.header(ContentType::JSON)
        .body(r##"{
            "name": "Joy Doe",
            "email": "jthebest@m.com",
            "password": "qwertyuiop"
        }"##)
        .dispatch();

    assert_ne!(response_second_user.status(), Status::Ok);
    assert_eq!(response_second_user.content_type(), Some(ContentType::JSON));
    assert_eq!(response_second_user.body_string(), Some("\"email already in use\"".to_string()));

    // Cleanup
    let res = client.delete(format!("/api/users/{}", user.id))
        .header(ContentType::JSON)
        .body(r##"{
            "password": "123456"
        }"##)
        .dispatch();
    assert_eq!(res.status(), Status::Ok);
}
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In the above we insert a user and then attempt to insert another one with the same email as the first.

In the code we've added also another test, unique_emails_update_fail(), for the PUT route, to update the user. This test inserts two different users and is set to fail when updating the first user we use the same email as the second user.

If we run cargo test of course it will fail.

test unique_emails_insertion_fail ... FAILED
test unique_emails_update_fail ... FAILED
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Moreover, now we will have to clean the DB by hand as well.

Just for your info, I'm not fan of any software specifically, but if you do not really know how to use MongoDB and want a GUI to manage it, I'm using Robo 3t by robomongo. I'm not affiliated to nobody, just saying that which I happen to use, but there are other software out there, as well, just search for them.

Back to business, we have some emails to render unique.

Unique fields in MongoDB

We need to enforce an index out of a field, so that MongoDB will index by id, as well as by that index (in this case email).

There's not as yet this function on the mongodb crate. Besides, which part of the code should create it?

The only thing to do is to run the command on a MongoDB shell.

db.getCollection('users').createIndex( { "email": 1 }, { unique: true } )
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I run it on Robo3t for example.

OK, there's technically another way to do it, in a more elegant way, and in a way that it is all done in Rust (think of deploying this quickly by an inexperienced user, without having to setup just about everything). We could create a lookup collection, in the same way we did with Redis, and use the email as ID, while setting as only field the User ID.

The data structure will look like this:

#[derive(Serialize, Deserialize, Debug, Clone)]
pub struct EmailLookup {
    #[serde(rename = "_id")]
    pub email: String,
    pub user_id: Uuid,
}
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Serde will rename emailk to _id, and MongoDB will use this field as its id, instead of creating an id automatically. I mean, its the same technique we used for User.

You just put it in src/data/db.rs and you are set to go.

The procedure for insertion will be thus:

  1. Check the lookup table: if the field already exists, let the insertion fail.
  2. Insert the new user regularly, and extrapolate the ID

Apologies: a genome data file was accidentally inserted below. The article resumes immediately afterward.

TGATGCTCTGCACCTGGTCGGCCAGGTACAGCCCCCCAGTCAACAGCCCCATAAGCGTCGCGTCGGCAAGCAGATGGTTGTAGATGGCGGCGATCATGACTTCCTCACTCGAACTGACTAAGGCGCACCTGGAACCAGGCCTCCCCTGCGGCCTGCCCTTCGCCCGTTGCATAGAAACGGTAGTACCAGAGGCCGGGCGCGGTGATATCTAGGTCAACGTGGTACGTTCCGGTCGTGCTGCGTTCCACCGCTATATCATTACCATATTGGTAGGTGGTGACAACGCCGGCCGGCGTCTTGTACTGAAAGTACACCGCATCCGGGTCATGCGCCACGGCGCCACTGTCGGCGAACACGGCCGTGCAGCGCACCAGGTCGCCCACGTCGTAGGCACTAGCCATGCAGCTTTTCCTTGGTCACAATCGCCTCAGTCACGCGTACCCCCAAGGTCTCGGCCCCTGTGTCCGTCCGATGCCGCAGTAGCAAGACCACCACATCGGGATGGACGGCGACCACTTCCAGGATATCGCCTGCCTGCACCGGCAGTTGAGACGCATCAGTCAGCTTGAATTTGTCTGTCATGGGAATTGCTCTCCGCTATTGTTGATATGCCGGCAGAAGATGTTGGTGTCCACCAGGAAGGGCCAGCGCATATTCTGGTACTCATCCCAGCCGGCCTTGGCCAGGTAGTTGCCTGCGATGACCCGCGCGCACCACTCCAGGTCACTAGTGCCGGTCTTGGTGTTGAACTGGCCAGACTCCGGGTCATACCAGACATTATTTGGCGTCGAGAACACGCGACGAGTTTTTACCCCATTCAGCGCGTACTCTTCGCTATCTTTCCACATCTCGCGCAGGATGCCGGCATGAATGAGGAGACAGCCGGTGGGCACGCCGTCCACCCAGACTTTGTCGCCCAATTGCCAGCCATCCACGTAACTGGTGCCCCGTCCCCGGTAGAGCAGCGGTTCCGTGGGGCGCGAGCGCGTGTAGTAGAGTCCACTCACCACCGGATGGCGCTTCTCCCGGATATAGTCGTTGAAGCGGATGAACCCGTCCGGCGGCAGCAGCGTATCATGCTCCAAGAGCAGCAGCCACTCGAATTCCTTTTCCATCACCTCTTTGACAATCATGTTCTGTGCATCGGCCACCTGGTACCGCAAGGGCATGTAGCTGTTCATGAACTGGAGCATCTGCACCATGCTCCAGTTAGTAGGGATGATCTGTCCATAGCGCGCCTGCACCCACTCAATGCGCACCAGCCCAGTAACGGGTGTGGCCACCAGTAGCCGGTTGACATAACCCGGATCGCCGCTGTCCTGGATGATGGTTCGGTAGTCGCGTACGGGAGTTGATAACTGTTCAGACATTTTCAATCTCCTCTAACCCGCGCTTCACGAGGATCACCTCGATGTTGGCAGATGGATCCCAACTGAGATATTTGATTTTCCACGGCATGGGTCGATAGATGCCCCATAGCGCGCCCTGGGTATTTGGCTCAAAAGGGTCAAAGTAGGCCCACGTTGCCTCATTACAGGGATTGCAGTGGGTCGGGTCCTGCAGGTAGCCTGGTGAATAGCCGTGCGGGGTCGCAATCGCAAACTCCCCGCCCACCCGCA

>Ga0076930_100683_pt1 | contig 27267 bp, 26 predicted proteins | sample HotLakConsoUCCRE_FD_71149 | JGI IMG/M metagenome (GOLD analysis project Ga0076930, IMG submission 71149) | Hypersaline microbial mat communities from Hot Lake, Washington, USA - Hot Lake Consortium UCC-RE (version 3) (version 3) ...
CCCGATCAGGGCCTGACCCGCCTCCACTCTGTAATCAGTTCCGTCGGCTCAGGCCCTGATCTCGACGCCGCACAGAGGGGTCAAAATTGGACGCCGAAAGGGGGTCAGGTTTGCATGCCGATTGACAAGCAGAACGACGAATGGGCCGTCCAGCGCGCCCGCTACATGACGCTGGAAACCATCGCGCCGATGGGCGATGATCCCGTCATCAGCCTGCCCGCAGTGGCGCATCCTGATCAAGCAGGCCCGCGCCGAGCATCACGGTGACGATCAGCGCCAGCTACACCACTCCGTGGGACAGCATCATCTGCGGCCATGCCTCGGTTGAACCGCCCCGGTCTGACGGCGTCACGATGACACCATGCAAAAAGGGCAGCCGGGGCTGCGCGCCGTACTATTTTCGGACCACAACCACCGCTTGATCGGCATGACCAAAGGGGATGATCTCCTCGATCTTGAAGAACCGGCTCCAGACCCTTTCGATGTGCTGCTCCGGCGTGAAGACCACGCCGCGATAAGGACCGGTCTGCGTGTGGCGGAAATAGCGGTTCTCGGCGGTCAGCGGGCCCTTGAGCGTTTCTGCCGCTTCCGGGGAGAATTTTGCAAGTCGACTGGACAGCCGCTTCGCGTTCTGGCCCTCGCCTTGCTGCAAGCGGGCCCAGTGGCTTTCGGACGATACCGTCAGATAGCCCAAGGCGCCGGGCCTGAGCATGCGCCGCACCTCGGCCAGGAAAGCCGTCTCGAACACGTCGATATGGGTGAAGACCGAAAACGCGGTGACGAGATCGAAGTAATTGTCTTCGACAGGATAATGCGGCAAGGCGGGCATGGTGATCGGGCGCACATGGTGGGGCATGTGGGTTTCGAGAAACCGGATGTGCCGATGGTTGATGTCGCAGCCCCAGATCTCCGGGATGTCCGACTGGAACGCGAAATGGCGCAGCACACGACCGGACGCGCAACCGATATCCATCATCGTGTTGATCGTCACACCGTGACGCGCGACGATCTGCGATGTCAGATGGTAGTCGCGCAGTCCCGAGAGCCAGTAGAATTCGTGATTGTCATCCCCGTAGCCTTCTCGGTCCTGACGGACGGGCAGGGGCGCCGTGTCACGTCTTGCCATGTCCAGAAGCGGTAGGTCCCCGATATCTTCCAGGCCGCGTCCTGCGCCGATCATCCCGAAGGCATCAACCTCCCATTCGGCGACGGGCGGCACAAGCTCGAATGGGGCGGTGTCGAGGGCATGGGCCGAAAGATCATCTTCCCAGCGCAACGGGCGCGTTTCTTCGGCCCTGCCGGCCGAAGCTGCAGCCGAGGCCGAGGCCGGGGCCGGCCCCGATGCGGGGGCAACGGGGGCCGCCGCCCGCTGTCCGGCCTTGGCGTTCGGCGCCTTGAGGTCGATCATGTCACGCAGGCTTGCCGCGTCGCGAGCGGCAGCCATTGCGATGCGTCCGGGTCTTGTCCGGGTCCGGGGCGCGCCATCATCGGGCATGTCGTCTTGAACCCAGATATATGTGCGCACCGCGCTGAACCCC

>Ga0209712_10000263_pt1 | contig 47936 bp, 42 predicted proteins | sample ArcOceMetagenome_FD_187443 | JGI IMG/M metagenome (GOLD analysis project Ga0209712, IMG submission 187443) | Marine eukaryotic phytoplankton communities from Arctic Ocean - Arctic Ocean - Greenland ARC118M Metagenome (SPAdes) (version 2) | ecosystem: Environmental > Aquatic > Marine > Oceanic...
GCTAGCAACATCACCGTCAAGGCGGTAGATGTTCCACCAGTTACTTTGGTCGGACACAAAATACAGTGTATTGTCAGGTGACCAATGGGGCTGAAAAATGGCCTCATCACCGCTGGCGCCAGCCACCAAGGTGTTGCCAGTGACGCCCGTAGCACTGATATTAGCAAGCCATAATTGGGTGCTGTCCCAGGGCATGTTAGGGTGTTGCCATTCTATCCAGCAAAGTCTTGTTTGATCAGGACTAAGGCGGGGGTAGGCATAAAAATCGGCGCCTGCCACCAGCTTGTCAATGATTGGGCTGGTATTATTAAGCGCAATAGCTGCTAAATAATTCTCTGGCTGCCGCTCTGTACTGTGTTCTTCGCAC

3. Insert the user by email in the lookup collection.

At this point we could change the retrieval of the get by email, but I do not advise doing so, because it would mean to first extract the ID, then use it to get the user by ID... oh my.

BIG WARNING: in MongoDB the _id (whatever its content) is immutable: when the user updates the email, you have first to delete the field, then create another one. Not that difficult, but keep an eye on it.

Anyway let's discard the idea of a separate lookup collection in this project (it's always up to you to implement it, if you want, I think we covered enough together for you at least to try).

We go for the quick-fix command described above. This leave us with the only task of getting the right error when inserting a new user.

In MongoDB's docs it is written that a non unique index key would result in an error of kind writeError with code 11000. We have to get this same Error definition in mongodb crate.

It is in mongodb::coll::error::WriteError:

pub struct WriteError {
    pub code: i32,
    pub message: String,
}
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Now we know we have to match that same error code. Let's find in src/routes/user.rs when we insert a new user:

match user_coll.insert_one(document.to_owned(), None) {
    Ok(inserted) => {
        match inserted.inserted_id {
            Some(id) => { ...},
            None => ApiResponse::internal_err(), // here!
        }
    },
    Err(_) => ApiResponse::internal_err(), // not here!
}
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Why there and not on the error? Because the error is when there's not an answer from the MongoDB server, but an answer WITH an error is covered somewhere else. Actually, the response is a

pub struct InsertOneResult {
    pub acknowledged: bool,
    pub inserted_id: Option<Bson>,
    pub write_exception: Option<WriteException>,
}
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You can see that there's the option with the id inserted, but if that is None then the write_exception contains the error. PS: acknowledged contains how many records have been written, so in this case that is 0 since it is an insert_one; if it were a bulk insertion it could have had info of fields written and fields with exceptions...

Let's get back on track:

We have to change the None where it says // here! to:

None => match inserted.write_exception {
    Some(wite_error) =>{
        match wite_error.write_error {
            Some(err) =>{
                match err.code {
                    11000i32 => ApiResponse::err(json!("email already in use")),
                    _ => ApiResponse::internal_err(),
                }
            },
            None => ApiResponse::internal_err(),
        }
    },
    None => ApiResponse::internal_err(),